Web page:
Preparing children for emergencies

Most of us must have experienced the nightmarish experience of being separated from our parents and getting lost in public.. I have experienced both. It happened to me when I was about 5 and to this day I remember it very clearly even though I don’t any other memory until I was was. Thank God my mother found me later on.

That scare I had when I was 5, had no comparison of the scare I had when I lost my 2-year-old son out of my sight when I was 32.

Apparently, he decided to play hide and seek in a department store. When I called his name, he did not respond. I felt my heart collapsing as I kept looking for him. When I was just about to lose my mind, I saw his reflection on a  mirror behind a rack of clothes where he was hiding. He was quietly giggling, waiting for me to find him.

When someone scares you, you want to beat them up and yell at them how badly they scared you. I came so close but I was able to just warn him sternly. When I remember this incident, I still get goosebumps and my brain gets numb.

After this incident, I immediately bought this puppy harness backpack, which a lot of other parents criticize because it looks like leach, as well as a simple child tracking locator device with remote control. I tracker watches with GPS, which are quite expensive but I am planning on buying it. We also have to consider “getting lost” from their perspective. I hardly remember any of my childhood memories except for how scared I felt when I thought I lost her. I remember how hard I cried.

My son panics when he loses sight of me. He gets scared, he immediately starts crying instead of calmly looking for me. Sometimes I am right behind him and he does not even think of turning around. If he can’t find me in the spot where he left me, he just breaks down.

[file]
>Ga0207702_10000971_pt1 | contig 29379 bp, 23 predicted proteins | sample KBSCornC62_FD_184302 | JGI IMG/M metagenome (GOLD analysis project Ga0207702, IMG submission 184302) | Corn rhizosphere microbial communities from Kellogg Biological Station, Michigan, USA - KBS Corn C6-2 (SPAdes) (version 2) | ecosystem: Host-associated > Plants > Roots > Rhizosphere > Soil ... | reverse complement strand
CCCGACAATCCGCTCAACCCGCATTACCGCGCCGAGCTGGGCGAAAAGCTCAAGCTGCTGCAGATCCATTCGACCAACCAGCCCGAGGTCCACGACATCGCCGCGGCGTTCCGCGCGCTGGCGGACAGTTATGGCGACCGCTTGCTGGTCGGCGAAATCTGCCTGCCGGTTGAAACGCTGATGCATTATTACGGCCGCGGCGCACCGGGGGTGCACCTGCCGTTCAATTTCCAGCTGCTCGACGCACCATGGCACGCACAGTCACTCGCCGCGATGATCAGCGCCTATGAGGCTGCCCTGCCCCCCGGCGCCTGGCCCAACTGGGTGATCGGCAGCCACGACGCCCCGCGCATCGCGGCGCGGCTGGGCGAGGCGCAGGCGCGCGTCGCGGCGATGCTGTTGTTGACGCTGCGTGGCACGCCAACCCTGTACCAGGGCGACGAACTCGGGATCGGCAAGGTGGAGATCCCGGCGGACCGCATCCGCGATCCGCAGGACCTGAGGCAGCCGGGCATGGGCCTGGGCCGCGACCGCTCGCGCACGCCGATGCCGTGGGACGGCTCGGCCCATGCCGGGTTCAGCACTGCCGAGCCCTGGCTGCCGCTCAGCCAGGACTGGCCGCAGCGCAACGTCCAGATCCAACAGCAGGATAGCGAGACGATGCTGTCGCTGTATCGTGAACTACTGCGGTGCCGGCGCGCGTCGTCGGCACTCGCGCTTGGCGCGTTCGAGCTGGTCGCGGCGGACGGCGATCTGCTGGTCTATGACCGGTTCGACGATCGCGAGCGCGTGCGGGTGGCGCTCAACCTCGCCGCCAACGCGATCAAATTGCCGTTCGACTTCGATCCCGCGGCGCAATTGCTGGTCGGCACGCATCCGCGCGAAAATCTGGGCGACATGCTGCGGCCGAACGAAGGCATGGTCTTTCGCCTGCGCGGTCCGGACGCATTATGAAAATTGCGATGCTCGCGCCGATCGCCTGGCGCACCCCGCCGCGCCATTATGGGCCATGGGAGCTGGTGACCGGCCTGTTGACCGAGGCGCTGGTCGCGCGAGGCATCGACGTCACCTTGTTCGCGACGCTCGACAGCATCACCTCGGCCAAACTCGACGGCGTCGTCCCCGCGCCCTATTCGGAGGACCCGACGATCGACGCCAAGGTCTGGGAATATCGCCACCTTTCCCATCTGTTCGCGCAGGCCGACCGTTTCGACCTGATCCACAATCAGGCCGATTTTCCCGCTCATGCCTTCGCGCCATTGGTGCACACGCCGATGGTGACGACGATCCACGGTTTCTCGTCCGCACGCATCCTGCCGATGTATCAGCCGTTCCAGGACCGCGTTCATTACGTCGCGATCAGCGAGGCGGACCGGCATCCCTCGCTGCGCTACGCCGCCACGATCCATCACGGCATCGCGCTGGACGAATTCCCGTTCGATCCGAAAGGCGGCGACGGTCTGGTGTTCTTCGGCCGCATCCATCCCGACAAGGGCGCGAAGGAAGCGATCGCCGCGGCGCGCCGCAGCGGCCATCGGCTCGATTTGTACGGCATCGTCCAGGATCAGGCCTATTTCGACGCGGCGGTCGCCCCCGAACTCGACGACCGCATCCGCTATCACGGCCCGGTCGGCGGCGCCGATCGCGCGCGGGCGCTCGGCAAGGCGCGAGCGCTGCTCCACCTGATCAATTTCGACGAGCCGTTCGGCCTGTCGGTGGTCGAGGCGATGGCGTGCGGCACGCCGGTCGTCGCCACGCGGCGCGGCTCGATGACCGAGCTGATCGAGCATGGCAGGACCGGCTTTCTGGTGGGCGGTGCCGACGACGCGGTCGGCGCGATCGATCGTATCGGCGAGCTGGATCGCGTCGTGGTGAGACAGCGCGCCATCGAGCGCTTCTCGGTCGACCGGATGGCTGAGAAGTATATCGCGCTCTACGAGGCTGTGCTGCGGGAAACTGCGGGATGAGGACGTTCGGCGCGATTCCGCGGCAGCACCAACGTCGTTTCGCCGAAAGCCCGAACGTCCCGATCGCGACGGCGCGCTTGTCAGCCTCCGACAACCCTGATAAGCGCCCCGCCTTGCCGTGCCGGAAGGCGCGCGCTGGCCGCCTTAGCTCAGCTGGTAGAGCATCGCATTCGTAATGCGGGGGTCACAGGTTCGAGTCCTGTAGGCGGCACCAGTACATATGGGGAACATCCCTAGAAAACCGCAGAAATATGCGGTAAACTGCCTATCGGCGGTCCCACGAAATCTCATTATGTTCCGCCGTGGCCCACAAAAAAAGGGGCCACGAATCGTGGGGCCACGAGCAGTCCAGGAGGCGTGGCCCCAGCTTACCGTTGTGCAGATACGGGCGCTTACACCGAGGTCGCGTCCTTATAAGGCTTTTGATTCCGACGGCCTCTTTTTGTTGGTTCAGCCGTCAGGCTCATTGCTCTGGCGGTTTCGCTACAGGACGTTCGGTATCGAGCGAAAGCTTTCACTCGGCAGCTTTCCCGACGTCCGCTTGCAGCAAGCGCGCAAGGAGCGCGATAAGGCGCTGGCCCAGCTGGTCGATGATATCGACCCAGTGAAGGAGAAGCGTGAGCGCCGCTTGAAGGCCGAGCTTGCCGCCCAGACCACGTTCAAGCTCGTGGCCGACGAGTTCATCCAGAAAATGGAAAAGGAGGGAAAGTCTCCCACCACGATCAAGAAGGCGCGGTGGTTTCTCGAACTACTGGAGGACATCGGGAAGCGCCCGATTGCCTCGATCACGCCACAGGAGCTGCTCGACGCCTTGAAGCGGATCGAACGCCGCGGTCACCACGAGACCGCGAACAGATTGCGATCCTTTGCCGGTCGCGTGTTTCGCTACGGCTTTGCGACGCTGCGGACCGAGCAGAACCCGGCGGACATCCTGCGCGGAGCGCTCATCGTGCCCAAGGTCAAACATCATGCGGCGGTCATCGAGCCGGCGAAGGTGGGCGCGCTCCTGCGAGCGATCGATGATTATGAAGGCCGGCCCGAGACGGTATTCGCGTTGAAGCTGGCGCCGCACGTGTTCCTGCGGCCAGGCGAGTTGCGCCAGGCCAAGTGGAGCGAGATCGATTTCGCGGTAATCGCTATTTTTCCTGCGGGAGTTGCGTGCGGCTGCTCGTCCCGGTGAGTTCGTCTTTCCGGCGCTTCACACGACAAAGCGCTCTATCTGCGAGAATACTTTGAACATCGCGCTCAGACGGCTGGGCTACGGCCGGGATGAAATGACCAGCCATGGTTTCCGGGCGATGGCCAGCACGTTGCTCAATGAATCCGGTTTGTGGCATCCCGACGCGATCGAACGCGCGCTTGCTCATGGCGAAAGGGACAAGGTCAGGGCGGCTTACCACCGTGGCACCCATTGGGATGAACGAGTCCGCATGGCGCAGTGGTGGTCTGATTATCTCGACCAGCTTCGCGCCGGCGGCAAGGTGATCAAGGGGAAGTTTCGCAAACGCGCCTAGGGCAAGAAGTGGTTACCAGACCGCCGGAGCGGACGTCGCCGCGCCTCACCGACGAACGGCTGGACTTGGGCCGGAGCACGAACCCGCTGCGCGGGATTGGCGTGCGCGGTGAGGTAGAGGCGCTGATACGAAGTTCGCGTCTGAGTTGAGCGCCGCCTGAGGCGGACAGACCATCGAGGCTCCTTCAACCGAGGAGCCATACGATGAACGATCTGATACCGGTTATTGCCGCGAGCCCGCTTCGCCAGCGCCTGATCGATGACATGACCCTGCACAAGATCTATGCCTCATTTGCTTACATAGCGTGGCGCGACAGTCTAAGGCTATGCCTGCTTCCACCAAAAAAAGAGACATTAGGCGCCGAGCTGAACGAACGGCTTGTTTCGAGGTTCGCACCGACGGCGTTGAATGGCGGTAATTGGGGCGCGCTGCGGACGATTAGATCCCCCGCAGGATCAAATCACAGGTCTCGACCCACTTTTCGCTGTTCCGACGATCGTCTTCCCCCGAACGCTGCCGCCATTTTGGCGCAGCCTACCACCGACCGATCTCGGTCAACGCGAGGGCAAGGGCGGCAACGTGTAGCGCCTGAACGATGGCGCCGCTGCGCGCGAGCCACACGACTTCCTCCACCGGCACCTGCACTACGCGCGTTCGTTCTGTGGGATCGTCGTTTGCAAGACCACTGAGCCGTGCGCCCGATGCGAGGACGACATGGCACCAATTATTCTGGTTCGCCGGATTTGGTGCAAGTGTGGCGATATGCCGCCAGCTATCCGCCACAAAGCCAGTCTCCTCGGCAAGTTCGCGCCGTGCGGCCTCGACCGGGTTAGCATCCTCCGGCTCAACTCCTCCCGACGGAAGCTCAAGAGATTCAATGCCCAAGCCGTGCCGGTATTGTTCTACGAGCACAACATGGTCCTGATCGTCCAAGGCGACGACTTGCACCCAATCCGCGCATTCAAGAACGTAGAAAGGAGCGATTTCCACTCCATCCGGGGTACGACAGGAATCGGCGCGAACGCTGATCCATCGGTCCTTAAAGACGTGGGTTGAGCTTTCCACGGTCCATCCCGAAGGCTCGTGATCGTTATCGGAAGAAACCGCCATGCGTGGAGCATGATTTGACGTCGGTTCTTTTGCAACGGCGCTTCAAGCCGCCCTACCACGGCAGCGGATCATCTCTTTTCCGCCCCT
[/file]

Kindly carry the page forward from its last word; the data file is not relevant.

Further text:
So I train both my kids on what to do if the lose me in case of emergency and we do drills. What I taught my children:

  • We taught them their names and last names, their parents’ names and last names (instead of mom and dad) when they were really little.
  • We taught them our cellphone numbers.
  • We explained them when to call 911 in case of emergency.
  • We warn them not to leave our side when we are in public and ask them not to separate from us in any way.
  • We make sure they understand that if we lose sight and get separated from each other somehow that we will always come back to find them and never abandon them.
  • We told them to call us “mom and dad” in Turkish since it would be easier to identify kids calling us in a different language than English. We also told them call out our names instead of generic “mom” or “dad”.
  • We told them if they can’t find us, they should go talk to the cashiers at stores, librarian at the library, security or police officer they can identify. We asked them not to talk to strangers or accept anything from strangers and not to wonder around.
  • We have a secret password, for anyone who approaches them to take them to their parents. If that person cannot tell the password, kids are instructed to run away.

It is not enough to tell them all these instructions just once. We repeat, practice and play different scenarios. Sometimes, when they are in the car or they are not doing anything else, I ask them:

  • For example, we are the store, you can’t see me, what will you do?
  • If you are in front of the house, a car approaches you and asks a question? What do you do?
  • If at school or somewhere else a stranger came to you or someone you know came to you and told you they will come to pick you up to take you home, what would you do?

We practice what to do in these situations. My children are good students and they respond very well and it is very important that they are ready for these situations.

Do you have any emergency plans? Do you have any other suggestions on how to prepare  children what do to during emergencies?

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